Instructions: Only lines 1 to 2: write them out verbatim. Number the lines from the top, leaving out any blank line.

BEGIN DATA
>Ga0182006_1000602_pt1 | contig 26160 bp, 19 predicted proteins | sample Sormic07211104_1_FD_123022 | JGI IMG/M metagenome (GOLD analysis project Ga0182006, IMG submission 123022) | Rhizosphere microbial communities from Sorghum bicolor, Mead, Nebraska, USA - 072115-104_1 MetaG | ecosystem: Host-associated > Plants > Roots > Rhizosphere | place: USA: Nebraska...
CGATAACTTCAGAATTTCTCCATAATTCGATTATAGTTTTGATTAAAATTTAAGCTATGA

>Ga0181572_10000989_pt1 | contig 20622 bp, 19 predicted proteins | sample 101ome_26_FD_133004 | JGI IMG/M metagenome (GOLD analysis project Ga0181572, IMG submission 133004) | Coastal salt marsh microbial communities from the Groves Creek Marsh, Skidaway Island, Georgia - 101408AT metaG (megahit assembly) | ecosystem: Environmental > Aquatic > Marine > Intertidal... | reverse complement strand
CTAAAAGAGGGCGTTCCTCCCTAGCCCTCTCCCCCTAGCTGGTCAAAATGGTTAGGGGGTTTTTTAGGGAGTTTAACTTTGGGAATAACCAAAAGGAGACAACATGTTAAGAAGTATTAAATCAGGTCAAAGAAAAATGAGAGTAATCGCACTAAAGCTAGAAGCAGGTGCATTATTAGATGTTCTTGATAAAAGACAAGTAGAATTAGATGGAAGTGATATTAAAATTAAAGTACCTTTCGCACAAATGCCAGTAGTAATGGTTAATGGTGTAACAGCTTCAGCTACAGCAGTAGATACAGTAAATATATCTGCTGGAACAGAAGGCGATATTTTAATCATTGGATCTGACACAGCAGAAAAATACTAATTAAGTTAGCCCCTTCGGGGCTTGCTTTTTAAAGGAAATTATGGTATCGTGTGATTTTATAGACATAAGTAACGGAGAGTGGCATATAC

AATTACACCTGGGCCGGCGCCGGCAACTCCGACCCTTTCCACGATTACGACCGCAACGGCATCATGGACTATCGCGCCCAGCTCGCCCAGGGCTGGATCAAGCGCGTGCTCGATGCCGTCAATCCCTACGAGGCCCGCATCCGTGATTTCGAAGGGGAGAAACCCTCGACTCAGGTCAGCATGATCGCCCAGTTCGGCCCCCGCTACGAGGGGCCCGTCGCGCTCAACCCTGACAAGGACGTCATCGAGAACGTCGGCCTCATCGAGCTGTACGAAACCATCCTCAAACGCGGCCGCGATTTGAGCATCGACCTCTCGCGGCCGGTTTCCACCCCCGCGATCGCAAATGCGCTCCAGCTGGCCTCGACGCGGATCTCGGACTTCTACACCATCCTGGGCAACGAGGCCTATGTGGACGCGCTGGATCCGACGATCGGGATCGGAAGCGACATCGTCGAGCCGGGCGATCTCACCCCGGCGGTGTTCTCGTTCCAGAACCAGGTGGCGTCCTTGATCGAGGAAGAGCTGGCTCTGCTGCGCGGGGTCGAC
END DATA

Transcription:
>Ga0182006_1000602_pt1 | contig 26160 bp, 19 predicted proteins | sample Sormic07211104_1_FD_123022 | JGI IMG/M metagenome (GOLD analysis project Ga0182006, IMG submission 123022) | Rhizosphere microbial communities from Sorghum bicolor, Mead, Nebraska, USA - 072115-104_1 MetaG | ecosystem: Host-associated > Plants > Roots > Rhizosphere | place: USA: Nebraska...
CGATAACTTCAGAATTTCTCCATAATTCGATTATAGTTTTGATTAAAATTTAAGCTATGA